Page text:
by Jonathan Robe
Yesterday, after years of delay, the newest (and long anticipated) installment of the National Research Council's ratings of Research-Doctorate Programs is finally out and generating some buzz in higher ed circles. Both the Chronicle and InsideHigherEd have great overviews of the new rankings, though from reading those stories, it almost seems that the NRC is embarrassed to use that "R-word" to describe what it developed and even declined to defend its work, despite the fact that it's been 15 years since the last NRC ratings and that the entire project cost over $4 million.
While these rankings tend to be on the excessively complicated side of things (I love the headline to Times Higher Education's story), in one sense I don't think this will wind up being too big of a problem, at least in terms of providing information to prospective students. Because these rankings focus only on doctoral programs, the students who would be most served probably have a sufficiently developed intellectual ability to sift through the obtuse systems (yes, the NRC saw fit to release not one, but two distinct rating systems) and interpret the data as they need, though there is no guarantee that anyone will ever fully comprehend the NRC's systems. What is puzzling to me is why the NRC went to all the trouble of constructing such complicated systems without producing a full-fledged "do-it-yourself" ranking tool (i.e., let each individual user pick the factors and weights as he wishes). Such an approach would strike the best balance between the competing goals of flexibility, precision, and usefulness in the rankings--and would also allow the ratings to be published in a more timely manner with more up-to-date data.
One positive feature, however, of the NRC ratings is the focus on comparisons across departments and disciplines rather than entire institutions. Of course the reason for this focus is that potential doctoral students are looking for the specific field of study they want to pursue rather than merely a particular institution at which to study. Although it would be more difficult to implement this departmental comparison in undergraduate rankings, it would be nice to see this feature extended in the future to these rankings as well.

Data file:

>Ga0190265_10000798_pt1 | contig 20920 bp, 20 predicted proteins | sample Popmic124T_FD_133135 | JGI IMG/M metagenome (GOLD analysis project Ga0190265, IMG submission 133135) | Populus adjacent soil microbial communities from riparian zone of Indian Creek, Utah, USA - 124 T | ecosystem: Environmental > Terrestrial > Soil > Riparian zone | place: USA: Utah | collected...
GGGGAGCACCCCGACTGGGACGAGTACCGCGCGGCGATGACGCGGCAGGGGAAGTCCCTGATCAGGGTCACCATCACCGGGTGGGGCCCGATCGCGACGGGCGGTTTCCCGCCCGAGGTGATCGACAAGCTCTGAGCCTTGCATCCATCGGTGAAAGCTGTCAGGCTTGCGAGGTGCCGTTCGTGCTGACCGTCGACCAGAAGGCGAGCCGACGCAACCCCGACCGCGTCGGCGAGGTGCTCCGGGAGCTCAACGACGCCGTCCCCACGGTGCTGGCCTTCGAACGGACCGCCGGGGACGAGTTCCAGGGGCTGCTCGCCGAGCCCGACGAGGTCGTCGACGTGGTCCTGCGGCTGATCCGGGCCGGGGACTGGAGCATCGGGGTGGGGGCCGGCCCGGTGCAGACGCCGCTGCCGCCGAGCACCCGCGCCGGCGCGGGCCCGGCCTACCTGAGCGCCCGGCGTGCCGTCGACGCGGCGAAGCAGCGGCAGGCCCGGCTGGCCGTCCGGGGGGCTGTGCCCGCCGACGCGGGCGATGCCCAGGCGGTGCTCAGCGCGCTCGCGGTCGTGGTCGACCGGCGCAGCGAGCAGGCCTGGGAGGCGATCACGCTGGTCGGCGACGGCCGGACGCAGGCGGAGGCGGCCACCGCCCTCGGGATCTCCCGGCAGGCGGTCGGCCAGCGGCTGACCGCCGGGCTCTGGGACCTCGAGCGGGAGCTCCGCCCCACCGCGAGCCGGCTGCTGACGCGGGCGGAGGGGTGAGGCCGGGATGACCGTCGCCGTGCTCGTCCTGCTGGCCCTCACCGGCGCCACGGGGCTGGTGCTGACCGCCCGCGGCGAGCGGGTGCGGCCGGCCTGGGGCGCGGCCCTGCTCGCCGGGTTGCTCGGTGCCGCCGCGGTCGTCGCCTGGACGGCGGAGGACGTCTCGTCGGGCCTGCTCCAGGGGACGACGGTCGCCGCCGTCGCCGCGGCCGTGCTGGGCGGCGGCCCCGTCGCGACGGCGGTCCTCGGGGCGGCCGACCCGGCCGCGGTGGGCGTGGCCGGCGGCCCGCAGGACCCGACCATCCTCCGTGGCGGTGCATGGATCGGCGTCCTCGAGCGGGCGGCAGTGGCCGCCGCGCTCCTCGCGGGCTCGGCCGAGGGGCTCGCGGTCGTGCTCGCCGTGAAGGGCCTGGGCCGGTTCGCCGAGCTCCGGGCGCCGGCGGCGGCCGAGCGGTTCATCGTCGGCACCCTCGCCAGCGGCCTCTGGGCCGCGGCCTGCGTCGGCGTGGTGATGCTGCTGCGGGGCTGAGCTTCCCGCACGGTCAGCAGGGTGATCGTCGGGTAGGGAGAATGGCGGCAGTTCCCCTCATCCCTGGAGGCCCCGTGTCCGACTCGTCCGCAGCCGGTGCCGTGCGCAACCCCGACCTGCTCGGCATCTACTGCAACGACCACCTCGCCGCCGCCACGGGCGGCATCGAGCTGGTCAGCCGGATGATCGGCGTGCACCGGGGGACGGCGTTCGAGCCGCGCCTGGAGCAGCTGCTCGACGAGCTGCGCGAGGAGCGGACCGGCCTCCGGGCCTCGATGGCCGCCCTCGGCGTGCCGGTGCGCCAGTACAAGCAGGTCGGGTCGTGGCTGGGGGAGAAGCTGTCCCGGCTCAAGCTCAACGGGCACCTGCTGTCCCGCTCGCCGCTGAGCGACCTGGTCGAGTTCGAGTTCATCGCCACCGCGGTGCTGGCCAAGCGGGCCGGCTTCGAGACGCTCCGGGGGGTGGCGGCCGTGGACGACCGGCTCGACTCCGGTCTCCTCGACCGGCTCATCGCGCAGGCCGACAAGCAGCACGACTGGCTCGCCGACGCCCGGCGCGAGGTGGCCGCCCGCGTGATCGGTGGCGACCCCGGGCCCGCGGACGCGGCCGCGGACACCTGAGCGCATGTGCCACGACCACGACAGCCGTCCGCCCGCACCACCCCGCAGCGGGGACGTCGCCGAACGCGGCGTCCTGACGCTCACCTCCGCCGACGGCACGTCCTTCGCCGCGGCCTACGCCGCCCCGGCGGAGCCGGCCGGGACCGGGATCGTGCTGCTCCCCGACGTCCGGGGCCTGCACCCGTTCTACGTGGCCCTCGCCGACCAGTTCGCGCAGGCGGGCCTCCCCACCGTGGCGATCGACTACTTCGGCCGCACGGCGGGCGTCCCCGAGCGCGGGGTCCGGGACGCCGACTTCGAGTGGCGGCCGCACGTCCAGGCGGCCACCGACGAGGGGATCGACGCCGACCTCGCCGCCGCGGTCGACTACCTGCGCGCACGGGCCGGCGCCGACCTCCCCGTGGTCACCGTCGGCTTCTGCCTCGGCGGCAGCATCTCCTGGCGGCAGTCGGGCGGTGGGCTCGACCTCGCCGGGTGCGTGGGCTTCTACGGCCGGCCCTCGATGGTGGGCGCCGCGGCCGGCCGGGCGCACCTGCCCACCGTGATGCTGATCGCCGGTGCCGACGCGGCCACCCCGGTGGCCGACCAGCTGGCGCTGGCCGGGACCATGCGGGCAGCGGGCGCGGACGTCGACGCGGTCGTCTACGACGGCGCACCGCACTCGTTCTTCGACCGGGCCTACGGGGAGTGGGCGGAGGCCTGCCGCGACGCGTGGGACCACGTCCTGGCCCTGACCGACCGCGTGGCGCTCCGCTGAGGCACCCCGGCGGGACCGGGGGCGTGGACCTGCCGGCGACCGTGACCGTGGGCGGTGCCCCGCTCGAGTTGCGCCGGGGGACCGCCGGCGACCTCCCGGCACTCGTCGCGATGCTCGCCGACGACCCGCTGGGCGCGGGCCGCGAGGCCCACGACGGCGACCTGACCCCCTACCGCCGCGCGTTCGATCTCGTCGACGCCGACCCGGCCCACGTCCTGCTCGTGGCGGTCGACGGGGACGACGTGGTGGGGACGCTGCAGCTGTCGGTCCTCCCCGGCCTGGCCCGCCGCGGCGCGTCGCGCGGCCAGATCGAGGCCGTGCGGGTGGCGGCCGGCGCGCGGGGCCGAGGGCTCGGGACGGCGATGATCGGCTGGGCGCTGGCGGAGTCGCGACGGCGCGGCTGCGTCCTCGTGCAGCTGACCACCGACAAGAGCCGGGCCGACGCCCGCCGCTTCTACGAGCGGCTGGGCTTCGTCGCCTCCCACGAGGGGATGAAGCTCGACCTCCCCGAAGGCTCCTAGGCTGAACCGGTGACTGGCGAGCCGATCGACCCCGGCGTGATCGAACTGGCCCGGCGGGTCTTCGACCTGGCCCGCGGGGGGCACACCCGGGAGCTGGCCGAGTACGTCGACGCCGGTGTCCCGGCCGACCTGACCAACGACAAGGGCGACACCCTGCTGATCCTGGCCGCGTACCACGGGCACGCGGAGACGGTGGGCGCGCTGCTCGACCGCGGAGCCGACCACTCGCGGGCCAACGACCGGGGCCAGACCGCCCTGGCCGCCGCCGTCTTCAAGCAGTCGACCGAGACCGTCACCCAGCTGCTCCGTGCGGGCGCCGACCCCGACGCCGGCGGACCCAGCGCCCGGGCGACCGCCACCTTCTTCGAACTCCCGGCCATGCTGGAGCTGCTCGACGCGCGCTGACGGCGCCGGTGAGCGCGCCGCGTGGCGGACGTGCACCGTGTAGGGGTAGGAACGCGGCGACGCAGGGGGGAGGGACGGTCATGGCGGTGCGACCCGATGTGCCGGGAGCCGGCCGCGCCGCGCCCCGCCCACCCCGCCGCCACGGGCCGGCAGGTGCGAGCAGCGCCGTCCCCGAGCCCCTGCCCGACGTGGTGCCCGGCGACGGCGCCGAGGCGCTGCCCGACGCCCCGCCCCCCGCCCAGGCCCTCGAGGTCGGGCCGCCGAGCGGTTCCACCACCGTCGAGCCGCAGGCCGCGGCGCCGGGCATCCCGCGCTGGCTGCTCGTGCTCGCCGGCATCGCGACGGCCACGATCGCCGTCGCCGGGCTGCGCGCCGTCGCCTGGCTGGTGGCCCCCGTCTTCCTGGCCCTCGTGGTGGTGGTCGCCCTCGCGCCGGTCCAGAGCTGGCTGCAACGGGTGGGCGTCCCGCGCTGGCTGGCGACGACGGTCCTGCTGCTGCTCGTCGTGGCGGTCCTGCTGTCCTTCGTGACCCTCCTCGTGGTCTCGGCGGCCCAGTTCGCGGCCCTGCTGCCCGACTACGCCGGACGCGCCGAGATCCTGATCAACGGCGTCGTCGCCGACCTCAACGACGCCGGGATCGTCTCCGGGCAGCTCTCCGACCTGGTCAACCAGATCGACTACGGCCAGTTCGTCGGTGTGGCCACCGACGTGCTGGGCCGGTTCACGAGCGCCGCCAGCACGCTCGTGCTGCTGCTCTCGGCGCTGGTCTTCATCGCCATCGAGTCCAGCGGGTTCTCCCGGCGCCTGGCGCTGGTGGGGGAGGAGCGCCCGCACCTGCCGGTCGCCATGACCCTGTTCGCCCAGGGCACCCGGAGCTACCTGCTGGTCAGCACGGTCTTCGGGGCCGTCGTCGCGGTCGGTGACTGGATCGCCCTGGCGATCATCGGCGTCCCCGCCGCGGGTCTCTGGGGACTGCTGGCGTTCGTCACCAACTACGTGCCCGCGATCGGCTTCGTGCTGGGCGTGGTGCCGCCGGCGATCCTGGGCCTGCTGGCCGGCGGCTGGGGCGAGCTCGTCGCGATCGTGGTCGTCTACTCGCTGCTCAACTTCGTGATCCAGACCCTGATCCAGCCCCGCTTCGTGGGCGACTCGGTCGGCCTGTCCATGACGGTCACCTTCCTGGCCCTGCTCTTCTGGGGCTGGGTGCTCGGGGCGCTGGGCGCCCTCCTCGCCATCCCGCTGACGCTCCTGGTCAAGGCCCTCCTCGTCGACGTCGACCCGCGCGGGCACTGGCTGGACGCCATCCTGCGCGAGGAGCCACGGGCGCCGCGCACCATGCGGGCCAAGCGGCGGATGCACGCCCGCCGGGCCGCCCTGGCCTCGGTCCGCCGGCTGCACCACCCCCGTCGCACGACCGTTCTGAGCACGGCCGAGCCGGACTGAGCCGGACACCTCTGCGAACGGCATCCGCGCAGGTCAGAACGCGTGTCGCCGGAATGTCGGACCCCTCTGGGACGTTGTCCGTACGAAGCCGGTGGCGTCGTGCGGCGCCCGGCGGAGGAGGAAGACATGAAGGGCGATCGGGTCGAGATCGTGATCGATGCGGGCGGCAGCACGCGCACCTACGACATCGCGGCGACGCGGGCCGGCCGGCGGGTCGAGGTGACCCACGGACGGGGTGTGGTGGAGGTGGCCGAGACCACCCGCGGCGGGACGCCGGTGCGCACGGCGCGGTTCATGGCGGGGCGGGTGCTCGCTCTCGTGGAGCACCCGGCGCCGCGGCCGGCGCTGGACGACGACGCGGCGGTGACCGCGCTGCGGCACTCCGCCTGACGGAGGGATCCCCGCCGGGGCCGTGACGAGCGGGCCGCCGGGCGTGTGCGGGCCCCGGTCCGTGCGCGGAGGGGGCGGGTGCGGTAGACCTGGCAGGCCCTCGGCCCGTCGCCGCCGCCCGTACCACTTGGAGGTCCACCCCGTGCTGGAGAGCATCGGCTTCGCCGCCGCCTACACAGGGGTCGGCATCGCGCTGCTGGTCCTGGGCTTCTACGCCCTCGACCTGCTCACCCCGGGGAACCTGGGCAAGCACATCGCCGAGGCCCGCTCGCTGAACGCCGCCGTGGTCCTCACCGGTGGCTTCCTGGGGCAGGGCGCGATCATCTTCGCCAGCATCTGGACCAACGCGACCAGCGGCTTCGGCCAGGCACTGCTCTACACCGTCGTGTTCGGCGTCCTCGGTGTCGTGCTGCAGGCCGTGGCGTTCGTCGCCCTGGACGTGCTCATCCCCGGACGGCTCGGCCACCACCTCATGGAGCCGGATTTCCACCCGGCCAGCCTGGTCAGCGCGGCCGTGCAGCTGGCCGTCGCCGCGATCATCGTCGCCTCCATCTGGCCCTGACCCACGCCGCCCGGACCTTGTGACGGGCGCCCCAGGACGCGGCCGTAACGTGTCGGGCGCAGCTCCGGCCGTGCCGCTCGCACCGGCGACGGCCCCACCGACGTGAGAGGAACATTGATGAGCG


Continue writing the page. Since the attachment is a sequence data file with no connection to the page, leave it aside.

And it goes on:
The NRC has also made some progress on its methodology since its 1995 ratings. This time there are two different ratings methodologies: the "R" ratings, which rely partially and indirectly on program reputation, and the "S" ratings, which rely upon supposedly more objective measures. Reputational rankings are, in my view, one of the best ways to maintain the status quo in higher ed and prevent innovation or reform; therefore, the move away from reputation in the "S" ratings is certainly to be applauded.
Yet, the rankings still heavily rely upon inputs (publications per faculty, % new students with full support, % interdisciplinary faculty, etc.), and the output measures included (average completion %, % PhD's with academic degrees, etc.) are very scant. And some of the input variables have no discernible relationship to the quality of a doctorate education (e.g., % non-Asian minority faculty, % foreign students, etc.). This inordinate reliance upon inputs continues to be the fatal flaw with the NRC rankings. After all, given that undergraduate tuition and fees are used to subsidize graduate education at many schools, a fixation on the inputs at the graduate level not only encourages the "academic arms race" but does so in a way that increases the financial burden already on undergraduate students while keeping the rise in cost almost invisible to graduate students.
Another, albeit far less pressing, problem with the NRC rankings is the published rankings range. Each school is given a range of ranks, designed to reflect the 90% confidence. While the use of a range of rankings rather than a single, precise ordinal rank is arguably more appropriate for college rankings, the range must be meaningful--that is, not inappropriately broad--in order for the rankings system as a whole to convey a realistic picture of educational quality. The fact that, say, Case Western's doctoral nutrition program is rated at between the 38th percentile to the 69th percentile (and this is by no means the most extreme example) suggests that the "range" may in fact be too vague to be meaningful . Janet A. Weiss, graduate dean and vice provost at the University of Michigan, is entirely correct to question these ranges as she did in the InsideHigherEd story.
All in all, while the NRC has made some improvements to its ratings, and while the new ratings systems do, at some level, increase institutional transparency, I remain troubled by the shortcomings inherent in a system which is based on inputs and doubt that these rankings will, in the long run, be a truly valuable service to students and the public at large.